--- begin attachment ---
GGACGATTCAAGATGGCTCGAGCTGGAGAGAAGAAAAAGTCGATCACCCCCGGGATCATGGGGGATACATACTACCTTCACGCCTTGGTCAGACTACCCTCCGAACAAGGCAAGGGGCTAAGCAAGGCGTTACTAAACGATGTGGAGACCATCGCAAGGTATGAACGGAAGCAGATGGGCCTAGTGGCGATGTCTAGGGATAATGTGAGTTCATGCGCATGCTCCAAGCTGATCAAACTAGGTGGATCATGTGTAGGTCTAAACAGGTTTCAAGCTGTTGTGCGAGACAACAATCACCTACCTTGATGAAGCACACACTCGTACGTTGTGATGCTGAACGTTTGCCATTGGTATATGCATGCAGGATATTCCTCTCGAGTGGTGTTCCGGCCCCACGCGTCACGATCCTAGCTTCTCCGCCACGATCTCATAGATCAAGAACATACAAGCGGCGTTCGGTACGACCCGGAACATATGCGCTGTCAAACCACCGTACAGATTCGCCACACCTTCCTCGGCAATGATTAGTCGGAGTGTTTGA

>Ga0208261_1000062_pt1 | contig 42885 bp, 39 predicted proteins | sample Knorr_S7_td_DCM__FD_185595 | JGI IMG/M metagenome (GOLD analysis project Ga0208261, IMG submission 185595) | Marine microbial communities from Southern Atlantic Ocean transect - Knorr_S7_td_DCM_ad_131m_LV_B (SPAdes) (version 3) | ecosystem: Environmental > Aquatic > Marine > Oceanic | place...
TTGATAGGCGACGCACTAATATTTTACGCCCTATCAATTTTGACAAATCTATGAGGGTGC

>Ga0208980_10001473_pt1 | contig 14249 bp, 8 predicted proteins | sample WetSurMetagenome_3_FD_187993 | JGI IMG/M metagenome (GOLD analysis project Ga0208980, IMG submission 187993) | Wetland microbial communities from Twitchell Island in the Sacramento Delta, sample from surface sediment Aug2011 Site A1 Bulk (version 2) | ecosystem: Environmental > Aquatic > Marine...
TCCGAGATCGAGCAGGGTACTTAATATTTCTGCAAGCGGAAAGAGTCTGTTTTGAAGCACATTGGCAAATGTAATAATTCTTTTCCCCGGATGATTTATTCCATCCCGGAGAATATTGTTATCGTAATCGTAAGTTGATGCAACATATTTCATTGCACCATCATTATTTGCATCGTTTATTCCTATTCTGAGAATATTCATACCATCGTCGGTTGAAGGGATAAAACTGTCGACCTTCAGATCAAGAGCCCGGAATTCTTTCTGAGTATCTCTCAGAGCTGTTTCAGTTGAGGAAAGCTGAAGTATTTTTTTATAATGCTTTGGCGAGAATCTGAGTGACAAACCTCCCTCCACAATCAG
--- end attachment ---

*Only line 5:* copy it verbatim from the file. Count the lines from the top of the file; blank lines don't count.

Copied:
TCCGAGATCGAGCAGGGTACTTAATATTTCTGCAAGCGGAAAGAGTCTGTTTTGAAGCACATTGGCAAATGTAATAATTCTTTTCCCCGGATGATTTATTCCATCCCGGAGAATATTGTTATCGTAATCGTAAGTTGATGCAACATATTTCATTGCACCATCATTATTTGCATCGTTTATTCCTATTCTGAGAATATTCATACCATCGTCGGTTGAAGGGATAAAACTGTCGACCTTCAGATCAAGAGCCCGGAATTCTTTCTGAGTATCTCTCAGAGCTGTTTCAGTTGAGGAAAGCTGAAGTATTTTTTTATAATGCTTTGGCGAGAATCTGAGTGACAAACCTCCCTCCACAATCAG